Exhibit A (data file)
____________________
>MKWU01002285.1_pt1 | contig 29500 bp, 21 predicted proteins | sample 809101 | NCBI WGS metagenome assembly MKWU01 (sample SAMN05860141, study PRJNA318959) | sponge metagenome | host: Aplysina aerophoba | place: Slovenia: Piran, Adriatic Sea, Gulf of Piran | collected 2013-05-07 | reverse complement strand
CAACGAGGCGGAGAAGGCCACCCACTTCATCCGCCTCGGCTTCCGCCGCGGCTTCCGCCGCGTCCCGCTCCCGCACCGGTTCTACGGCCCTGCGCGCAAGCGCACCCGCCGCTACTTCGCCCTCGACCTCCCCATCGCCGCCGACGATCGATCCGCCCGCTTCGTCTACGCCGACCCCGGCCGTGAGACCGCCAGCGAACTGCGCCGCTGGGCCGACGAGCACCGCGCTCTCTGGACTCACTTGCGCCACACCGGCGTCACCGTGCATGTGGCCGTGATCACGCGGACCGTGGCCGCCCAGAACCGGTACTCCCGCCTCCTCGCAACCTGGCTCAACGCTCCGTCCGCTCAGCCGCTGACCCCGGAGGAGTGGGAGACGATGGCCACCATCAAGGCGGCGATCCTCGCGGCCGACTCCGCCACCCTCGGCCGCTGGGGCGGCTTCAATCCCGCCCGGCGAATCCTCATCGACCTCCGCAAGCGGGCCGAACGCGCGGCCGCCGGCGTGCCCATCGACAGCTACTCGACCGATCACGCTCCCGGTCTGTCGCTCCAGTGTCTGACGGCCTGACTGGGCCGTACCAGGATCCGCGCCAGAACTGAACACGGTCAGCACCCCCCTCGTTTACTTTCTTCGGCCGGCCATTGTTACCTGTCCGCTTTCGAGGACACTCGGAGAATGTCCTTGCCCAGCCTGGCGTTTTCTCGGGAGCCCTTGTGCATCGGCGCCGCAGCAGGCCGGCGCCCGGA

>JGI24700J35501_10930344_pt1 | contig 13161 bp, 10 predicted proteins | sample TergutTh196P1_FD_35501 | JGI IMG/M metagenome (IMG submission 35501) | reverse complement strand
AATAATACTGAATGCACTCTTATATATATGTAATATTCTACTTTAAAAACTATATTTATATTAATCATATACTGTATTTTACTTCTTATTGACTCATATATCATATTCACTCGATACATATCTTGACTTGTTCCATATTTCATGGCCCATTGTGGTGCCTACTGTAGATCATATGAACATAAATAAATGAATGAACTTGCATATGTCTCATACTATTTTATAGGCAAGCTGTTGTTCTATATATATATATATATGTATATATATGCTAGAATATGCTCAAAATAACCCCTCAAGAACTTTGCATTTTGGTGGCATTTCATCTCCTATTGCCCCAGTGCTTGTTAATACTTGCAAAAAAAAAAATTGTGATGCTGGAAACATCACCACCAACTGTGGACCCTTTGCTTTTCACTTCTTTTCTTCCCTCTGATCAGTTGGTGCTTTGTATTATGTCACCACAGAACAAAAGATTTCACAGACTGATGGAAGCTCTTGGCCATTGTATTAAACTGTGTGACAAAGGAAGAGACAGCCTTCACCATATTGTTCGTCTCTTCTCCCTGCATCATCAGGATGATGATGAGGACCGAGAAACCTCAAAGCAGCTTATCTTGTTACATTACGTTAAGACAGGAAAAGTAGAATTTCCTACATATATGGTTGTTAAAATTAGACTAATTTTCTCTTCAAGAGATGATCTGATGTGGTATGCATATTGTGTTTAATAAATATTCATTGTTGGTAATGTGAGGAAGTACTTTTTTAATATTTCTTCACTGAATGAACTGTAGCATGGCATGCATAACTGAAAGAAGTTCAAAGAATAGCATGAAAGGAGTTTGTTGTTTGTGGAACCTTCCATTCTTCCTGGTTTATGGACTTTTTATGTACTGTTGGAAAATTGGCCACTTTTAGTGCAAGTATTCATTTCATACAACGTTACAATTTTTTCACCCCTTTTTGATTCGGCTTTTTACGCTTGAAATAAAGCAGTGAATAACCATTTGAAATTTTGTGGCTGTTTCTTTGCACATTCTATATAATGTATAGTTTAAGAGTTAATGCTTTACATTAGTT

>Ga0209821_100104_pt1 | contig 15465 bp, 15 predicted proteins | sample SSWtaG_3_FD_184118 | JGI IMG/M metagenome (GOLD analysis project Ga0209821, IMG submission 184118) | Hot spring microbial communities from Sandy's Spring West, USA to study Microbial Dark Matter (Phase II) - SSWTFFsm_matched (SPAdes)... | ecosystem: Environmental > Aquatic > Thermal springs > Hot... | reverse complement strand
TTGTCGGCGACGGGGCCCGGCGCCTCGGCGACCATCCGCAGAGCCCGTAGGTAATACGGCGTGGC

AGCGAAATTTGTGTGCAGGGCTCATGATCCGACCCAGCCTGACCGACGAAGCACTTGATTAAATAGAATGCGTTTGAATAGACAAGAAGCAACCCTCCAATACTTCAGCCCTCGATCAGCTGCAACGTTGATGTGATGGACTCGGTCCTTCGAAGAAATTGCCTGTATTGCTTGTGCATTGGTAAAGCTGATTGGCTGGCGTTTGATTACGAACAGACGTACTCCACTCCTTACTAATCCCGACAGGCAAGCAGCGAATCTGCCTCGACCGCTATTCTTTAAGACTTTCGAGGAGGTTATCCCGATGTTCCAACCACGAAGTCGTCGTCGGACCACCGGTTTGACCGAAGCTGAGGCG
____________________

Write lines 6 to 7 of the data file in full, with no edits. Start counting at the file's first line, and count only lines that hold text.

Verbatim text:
TTGTCGGCGACGGGGCCCGGCGCCTCGGCGACCATCCGCAGAGCCCGTAGGTAATACGGCGTGGC

AGCGAAATTTGTGTGCAGGGCTCATGATCCGACCCAGCCTGACCGACGAAGCACTTGATTAAATAGAATGCGTTTGAATAGACAAGAAGCAACCCTCCAATACTTCAGCCCTCGATCAGCTGCAACGTTGATGTGATGGACTCGGTCCTTCGAAGAAATTGCCTGTATTGCTTGTGCATTGGTAAAGCTGATTGGCTGGCGTTTGATTACGAACAGACGTACTCCACTCCTTACTAATCCCGACAGGCAAGCAGCGAATCTGCCTCGACCGCTATTCTTTAAGACTTTCGAGGAGGTTATCCCGATGTTCCAACCACGAAGTCGTCGTCGGACCACCGGTTTGACCGAAGCTGAGGCG